Two-year-old cancer patient needs rare blood to survive

She was battling cancer, and to survive, it is likely to need blood transitions from 7 to 10 donors who, so far, have not found it all.

That's because they are as rare as she is.

Only people from Pakistan, Indian or Iranian descent who have the same type of blood as Zainab, whose family hails from Pakistan, are likely to match you. Less than 4% of people in the populations can match, according to OneBlood, a South Florida non-profit organization that Aide in a global search to identify and recruit donors for the young girl.

"We have a zero-percent opportunity to find compatible blood for the little girl, if we look at a pretty different ethnic group," Frieda Bright, a lab manager with OneBlood, said in a video provided by the organization. "We are looking for the world to test blood for the little girl."

OneBlood says that it will be useful to find donors from the ethnicities that live in the US.

Zainab Mughal

A person's blood type is determined by antigens. Zainab's blood is missing an antigen called Indian B, and its body will attack blood transfusions that contain it. So, like Zainab, you donors need to be missing the antigen. In addition, they must also have type o or blood.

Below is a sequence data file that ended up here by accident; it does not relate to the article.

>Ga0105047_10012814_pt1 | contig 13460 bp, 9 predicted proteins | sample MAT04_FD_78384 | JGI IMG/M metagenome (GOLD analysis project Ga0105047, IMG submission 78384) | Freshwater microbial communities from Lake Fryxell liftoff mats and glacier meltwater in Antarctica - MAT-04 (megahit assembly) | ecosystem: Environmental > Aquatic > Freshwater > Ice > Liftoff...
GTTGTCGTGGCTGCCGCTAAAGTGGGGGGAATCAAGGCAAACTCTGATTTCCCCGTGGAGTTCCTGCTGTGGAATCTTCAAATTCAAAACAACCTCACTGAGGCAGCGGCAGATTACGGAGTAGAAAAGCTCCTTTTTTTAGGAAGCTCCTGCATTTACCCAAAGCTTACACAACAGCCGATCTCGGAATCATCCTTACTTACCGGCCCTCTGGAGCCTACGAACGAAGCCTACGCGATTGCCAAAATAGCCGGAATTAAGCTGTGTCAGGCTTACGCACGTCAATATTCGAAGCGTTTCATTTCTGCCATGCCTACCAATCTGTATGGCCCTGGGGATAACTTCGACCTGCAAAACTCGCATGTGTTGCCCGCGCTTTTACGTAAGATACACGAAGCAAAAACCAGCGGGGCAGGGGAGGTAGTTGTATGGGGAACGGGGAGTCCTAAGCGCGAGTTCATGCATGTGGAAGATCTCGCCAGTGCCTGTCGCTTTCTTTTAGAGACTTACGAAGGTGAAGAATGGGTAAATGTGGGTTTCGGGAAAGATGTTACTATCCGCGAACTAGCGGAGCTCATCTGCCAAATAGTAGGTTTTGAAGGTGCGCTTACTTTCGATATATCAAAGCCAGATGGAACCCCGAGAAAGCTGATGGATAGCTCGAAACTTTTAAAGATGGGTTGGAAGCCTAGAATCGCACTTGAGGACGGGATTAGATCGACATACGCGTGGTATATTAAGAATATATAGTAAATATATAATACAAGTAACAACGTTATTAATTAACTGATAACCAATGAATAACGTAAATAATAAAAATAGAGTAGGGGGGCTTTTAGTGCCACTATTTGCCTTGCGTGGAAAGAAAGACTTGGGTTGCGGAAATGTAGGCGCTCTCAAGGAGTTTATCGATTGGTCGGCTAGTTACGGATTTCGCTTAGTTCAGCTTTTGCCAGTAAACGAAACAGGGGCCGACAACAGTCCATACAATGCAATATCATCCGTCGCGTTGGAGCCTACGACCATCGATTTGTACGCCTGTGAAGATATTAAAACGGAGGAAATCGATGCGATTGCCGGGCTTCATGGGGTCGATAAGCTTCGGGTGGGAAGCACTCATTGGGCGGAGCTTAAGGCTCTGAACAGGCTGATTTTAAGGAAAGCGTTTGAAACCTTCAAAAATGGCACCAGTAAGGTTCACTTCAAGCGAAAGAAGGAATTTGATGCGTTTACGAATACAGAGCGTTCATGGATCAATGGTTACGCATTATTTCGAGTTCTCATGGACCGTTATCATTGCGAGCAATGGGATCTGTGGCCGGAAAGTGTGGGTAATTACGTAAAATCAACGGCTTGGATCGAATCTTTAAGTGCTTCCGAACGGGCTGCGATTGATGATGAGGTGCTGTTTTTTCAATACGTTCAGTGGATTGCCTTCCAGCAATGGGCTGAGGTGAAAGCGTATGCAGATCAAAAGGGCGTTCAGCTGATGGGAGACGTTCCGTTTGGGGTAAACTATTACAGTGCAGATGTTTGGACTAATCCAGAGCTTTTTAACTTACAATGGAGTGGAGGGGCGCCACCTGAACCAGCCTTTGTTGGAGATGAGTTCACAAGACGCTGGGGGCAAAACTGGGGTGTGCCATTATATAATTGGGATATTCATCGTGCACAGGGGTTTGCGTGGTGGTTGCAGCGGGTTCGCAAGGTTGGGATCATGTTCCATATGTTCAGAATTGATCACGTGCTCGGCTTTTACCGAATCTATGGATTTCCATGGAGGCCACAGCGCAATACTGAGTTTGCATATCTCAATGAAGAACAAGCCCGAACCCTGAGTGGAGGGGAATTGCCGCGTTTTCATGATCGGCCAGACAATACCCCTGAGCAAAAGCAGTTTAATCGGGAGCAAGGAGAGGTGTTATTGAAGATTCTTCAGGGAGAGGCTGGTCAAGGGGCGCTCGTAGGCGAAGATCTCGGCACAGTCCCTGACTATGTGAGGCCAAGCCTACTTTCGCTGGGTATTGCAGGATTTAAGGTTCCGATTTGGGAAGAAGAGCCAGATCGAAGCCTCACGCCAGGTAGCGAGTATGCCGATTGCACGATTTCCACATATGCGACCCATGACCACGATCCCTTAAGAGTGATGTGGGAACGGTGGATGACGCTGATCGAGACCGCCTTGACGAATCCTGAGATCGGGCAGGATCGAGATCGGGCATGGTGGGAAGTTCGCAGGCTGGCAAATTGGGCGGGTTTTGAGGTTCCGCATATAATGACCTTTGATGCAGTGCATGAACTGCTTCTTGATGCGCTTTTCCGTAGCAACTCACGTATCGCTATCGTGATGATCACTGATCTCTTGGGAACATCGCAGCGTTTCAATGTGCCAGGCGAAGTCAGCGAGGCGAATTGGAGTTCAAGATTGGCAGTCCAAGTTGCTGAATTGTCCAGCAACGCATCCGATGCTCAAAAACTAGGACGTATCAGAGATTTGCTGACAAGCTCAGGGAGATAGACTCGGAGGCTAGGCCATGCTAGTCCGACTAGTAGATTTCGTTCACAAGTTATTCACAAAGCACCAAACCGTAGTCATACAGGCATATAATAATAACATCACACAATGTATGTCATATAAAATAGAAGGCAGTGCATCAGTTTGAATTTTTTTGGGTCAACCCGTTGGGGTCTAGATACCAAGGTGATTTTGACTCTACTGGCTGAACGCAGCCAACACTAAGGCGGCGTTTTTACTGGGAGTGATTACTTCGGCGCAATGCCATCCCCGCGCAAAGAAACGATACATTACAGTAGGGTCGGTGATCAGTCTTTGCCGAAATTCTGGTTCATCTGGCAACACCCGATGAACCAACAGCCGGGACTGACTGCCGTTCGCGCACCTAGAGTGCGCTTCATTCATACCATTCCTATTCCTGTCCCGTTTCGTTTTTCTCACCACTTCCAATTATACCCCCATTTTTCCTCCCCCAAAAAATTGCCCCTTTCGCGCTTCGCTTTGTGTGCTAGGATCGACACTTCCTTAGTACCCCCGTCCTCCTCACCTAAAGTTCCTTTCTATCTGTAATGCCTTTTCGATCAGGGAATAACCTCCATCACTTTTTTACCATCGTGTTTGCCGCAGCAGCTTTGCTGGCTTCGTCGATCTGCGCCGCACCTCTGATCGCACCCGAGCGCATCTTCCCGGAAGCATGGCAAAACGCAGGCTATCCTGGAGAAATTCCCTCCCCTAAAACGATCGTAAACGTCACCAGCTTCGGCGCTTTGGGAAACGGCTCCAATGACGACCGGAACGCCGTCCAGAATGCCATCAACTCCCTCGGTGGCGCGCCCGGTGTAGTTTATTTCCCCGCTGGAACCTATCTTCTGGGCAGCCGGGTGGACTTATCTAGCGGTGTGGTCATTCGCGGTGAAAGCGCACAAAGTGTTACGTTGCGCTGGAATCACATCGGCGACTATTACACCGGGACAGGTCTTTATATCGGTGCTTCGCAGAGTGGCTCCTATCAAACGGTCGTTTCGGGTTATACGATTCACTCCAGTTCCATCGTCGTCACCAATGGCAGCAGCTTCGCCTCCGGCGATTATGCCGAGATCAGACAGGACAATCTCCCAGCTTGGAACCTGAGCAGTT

Such donors are "extremely rare," said Sandra Nans, senior director of the American Donor Program.

Nance has the program tracks at least 59 types of rare blood and has over 120,000 registered donors. She did not say that any donor of Zainab blood type was registered in the US. It. Database of the program, when the search for matching donors started in September. Since then, there are two compatible donors in the US. It. And one in the UK has been found, according to the onlooker.

"Lucky, thank God, they found three donors, so she went through her normal treatment," her father, Raehel Mughal, said in a video provided by OneBlood. "We will definitely need more blood."

Zainab's family made the video with Onblood to call attention to her story. They are unavailable to talk with CNN directly.

Zainab's cancer, neuroblastoma, developed in her nerve cells and requires chemotherapy for treatment.

"She is going to need to be fully supported by blood donations in order to survive the cancer treatment to kill the cancer," said Bright. "The blood is not going to heal you, but the blood is very important to support it while undergoing the treatment of this particular cancer."

Pipe blood occurs in less than one in a thousand people, and extremely rare blood can occur in even fewer people, according to the United States seldom donor program. The program, a collaboration between the American Red Cross and AABB, formerly known as the American Association of Blood Banks, is working with OneBlood to safer more rare blood for Zainab.

"Rare blood is the blood that you do not have when you need it no matter what," Nancy said. "If a person is identified as a rare donor and they are called to give, my hope is that they will give, if they can."

In the OneBlood video, Mughal made an application for those who can help. "If you are one of the people of the Middle East, please go out and give blood to my daughter," he said. "My daughter lives very much depends on the blood."

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